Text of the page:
The Impact of Mother Literacy and Participation Programs on Child Learning: Evidence from a Randomized Evaluation in India
Last registered on December 22, 2013

Pre-Trial

Trial Information
General Information
Title
The Impact of Mother Literacy and Participation Programs on Child Learning: Evidence from a Randomized Evaluation in India
RCT ID
AEARCTR-0000065
Initial registration date
December 22, 2013
Last updated
December 22, 2013 4:41 PM EST
Location(s)
Primary Investigator
Affiliation
Cornell University
Other Primary Investigator(s)
PI Affiliation
Pratham
PI Affiliation
Abdul Latif Jameel Poverty Action Lab
Additional Trial Information
Status
Completed
Start date
2011-04-01
End date
2013-04-01
Secondary IDs
OW2.153 (3ie)
Abstract
Together with Pratham, one of the largest NGOs in India, we evaluated whether a mothers’ literacy program could encourage parental involvement and subsequently improve children’s learning outcomes. Mothers of children aged 5-8 years-old were assigned to one of the following three treatment groups or a comparison group, which received no additional services.

1. Mothers’ Literacy Classes (ML) were held for two hours every day.
2. Child’s Home Activities and Materials Packet (CHAMP) was intended to help illiterate mothers interact with their children to enrich the learning environment at home. Children were given workbooks with a specific activity assigned for each day and mothers were instructed on how to facilitate their child's use the workbooks.
3. A combination of ML and CHAMP.

Both mothers and their children were tested at the start of the intervention and again one year later (after the intervention) on basic literacy and numeracy. A household survey collected data on demographics, asset ownership, schooling status of children in the household, mother perceptions of education, mother empowerment, as well as mother and child time use.
External Link(s)
Registration Citation
Citation
Banerji, Rukmini, James Berry and Marc Shotland. 2013. "The Impact of Mother Literacy and Participation Programs on Child Learning: Evidence from a Randomized Evaluation in India." AEA RCT Registry. December 22. https://www.socialscienceregistry.org/trials/65/history/766
Sponsors & Partners

There are documents in this trial unavailable to the public. Use the button below to request access to this information.

Request Information
Experimental Details
Interventions
Intervention(s)
The interventions were conducted in two blocks (district subdivisions) of the Purnia district in Bihar and two blocks of the Ajmer district in Rajasthan. Bihar and Rajasthan were selected by Pratham based on the low literacy levels of the two states. According to the latest census, these states have the lowest female literacy rates in India at roughly 53% each (Census of India, 2011). Children's education outcomes are similar between the two states. For example, 48% of rural children in grades 3 to 5 can read at a grade 1 level in both states, just below the national average of 54% (ASER Centre, 2013). The intervention districts within each state were selected because of existing Pratham programs and infrastructure in those areas. Within the intervention districts, the blocks were selected because they did not have any pre-existing Pratham programs.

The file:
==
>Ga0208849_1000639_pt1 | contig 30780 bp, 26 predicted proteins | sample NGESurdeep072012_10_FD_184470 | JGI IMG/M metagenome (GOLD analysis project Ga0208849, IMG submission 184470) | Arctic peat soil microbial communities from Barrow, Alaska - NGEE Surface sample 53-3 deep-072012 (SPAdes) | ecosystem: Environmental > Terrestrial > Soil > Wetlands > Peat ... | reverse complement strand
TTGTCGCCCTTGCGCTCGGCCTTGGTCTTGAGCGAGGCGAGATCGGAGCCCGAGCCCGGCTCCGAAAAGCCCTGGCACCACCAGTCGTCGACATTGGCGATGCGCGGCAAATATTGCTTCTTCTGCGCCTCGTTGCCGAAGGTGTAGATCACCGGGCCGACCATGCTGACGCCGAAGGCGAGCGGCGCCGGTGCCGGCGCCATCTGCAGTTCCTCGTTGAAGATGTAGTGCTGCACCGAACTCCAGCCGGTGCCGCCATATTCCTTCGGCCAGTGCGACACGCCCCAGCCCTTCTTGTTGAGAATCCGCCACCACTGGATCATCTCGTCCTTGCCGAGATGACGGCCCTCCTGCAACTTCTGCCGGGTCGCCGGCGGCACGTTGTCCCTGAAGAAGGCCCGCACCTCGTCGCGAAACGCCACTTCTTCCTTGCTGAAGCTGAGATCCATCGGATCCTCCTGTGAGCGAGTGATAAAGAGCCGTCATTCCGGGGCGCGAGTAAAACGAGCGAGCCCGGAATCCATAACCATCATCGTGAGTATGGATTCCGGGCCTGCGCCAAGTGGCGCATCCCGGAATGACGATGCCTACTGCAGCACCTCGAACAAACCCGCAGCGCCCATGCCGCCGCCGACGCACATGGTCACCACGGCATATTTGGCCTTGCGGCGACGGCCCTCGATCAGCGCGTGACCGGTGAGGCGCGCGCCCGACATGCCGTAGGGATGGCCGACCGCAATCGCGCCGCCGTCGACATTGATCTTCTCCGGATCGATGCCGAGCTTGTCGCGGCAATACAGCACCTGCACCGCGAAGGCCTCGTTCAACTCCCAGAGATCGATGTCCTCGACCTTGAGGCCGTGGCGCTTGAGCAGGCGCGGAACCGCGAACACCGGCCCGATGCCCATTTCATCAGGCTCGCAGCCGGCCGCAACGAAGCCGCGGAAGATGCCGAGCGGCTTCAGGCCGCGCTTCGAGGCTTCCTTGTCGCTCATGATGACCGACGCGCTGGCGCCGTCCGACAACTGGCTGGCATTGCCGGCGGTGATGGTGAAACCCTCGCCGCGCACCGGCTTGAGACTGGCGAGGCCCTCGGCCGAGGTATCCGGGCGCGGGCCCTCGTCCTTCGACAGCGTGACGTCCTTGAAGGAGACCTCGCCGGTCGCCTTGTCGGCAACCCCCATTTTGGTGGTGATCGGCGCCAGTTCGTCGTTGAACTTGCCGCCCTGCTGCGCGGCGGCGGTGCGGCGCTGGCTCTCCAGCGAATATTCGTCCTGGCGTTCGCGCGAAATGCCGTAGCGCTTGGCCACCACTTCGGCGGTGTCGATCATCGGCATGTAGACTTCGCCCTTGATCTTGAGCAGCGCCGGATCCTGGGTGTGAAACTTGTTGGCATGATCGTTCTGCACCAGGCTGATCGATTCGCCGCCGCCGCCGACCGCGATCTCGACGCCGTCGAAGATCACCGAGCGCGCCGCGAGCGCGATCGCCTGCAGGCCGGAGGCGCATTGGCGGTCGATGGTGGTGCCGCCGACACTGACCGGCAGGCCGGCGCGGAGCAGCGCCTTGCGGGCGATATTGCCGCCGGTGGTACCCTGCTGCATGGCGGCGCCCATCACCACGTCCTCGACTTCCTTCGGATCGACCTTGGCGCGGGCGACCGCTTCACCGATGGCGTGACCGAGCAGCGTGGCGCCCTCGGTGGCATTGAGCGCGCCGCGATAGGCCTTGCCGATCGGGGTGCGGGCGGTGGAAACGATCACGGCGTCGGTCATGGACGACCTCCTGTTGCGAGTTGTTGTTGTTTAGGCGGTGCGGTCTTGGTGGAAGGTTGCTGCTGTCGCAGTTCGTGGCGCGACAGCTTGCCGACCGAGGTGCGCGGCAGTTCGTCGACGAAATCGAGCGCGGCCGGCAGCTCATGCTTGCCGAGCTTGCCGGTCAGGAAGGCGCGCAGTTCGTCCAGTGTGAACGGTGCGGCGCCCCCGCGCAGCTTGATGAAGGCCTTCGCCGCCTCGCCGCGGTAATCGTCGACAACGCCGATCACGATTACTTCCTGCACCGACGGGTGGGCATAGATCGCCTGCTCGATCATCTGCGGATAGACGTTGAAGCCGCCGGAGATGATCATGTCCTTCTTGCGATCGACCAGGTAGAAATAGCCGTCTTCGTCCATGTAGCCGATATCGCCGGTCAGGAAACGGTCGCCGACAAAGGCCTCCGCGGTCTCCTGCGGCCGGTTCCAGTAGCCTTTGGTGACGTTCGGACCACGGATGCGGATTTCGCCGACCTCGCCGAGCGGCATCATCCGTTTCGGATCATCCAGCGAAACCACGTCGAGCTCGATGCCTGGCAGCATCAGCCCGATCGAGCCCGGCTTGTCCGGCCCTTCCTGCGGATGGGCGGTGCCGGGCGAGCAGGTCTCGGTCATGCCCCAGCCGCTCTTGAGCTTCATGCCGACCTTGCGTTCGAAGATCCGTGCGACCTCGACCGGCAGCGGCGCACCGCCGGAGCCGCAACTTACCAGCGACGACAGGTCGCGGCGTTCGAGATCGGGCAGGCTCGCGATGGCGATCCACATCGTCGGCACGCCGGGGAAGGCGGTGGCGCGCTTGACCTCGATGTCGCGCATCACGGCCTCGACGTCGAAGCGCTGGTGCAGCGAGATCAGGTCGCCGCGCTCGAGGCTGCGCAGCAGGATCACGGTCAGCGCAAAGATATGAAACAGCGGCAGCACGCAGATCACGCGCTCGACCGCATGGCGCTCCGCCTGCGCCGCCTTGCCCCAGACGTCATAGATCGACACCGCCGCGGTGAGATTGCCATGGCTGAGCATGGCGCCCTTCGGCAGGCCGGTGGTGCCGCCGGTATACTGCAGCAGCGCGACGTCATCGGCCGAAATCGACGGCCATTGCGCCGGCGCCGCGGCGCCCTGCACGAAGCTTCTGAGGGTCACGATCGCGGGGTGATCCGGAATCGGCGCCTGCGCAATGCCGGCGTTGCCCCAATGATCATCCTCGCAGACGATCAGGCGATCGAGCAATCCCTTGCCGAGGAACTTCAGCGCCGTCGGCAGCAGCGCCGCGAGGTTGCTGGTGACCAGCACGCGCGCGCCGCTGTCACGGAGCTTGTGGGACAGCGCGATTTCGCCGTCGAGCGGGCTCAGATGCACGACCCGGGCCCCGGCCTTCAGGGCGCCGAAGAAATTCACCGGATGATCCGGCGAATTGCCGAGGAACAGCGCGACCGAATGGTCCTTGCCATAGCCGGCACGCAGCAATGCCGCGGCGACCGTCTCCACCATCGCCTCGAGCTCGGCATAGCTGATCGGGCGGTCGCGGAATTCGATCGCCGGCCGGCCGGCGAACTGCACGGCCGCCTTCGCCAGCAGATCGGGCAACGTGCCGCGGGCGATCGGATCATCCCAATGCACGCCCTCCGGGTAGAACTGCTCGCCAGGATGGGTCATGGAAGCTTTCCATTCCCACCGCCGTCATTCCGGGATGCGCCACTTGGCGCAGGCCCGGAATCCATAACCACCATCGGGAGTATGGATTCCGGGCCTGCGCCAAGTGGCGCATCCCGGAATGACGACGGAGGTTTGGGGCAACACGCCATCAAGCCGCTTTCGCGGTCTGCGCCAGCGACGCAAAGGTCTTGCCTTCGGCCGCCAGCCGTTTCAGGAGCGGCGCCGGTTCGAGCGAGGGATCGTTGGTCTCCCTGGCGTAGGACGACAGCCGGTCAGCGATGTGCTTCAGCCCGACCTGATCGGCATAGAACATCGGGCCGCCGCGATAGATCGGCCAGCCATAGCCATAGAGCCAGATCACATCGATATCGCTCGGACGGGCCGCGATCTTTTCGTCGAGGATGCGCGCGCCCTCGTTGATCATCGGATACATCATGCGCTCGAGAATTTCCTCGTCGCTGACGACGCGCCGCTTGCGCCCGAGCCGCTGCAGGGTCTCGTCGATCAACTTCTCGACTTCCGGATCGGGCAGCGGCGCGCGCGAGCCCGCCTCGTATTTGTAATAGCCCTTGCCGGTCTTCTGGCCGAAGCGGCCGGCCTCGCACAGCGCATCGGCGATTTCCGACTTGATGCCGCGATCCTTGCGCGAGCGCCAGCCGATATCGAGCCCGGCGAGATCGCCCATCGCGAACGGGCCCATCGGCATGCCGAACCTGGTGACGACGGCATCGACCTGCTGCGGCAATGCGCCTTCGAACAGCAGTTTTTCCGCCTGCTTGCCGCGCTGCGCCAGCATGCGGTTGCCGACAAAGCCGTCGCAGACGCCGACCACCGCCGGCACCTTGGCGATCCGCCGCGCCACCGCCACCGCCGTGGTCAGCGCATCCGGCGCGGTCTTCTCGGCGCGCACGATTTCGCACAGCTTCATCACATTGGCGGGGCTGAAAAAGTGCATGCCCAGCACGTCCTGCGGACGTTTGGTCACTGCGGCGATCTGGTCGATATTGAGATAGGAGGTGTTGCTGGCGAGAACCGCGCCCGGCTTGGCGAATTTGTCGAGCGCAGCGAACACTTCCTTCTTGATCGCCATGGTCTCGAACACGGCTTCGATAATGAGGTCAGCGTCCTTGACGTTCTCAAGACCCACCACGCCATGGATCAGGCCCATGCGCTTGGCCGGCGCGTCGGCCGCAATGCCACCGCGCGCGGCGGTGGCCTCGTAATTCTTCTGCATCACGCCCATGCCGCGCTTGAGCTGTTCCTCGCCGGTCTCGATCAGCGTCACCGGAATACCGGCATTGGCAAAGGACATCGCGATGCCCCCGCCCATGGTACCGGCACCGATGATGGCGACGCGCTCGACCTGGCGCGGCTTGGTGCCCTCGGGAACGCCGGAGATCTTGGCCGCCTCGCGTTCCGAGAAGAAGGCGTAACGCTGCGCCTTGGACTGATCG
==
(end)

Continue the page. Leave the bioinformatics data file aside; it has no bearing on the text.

There were three interventions that were tested. Mothers of children aged 5-8 years-old were assigned to one of the following three treatment groups or a comparison group, which received no additional services.

The Mother Literacy (ML) intervention consisted of daily literacy classes held in the villages. In each location, a volunteer was recruited from the community to teach classes for two hours per day at the time and place that was most convenient to interested women. Volunteers utilized a version of Pratham's Read India methodology. This approach, shown effective in teaching children to read, was modified to suit the interests of adults. While ML classes were open to any who wished to attend, Pratham staff and volunteers were given a list of target mothers to recruit into the classes.

The Child and Mother Activities Packet (CHAMP) intervention was designed to engage the mothers at home with their children's learning. Once per week, a Pratham staff member visited each target mother and gave her a worksheet to help her child complete. Mothers were also given instruction on how to review her child's school notebooks, discuss child learning with her child's school teacher, and encourage the child to do school work at home.

The combined intervention (ML-CHAMP) included both the ML and CHAMP interventions.
Intervention Start Date
2011-08-01
Intervention End Date
2012-07-01
Primary Outcomes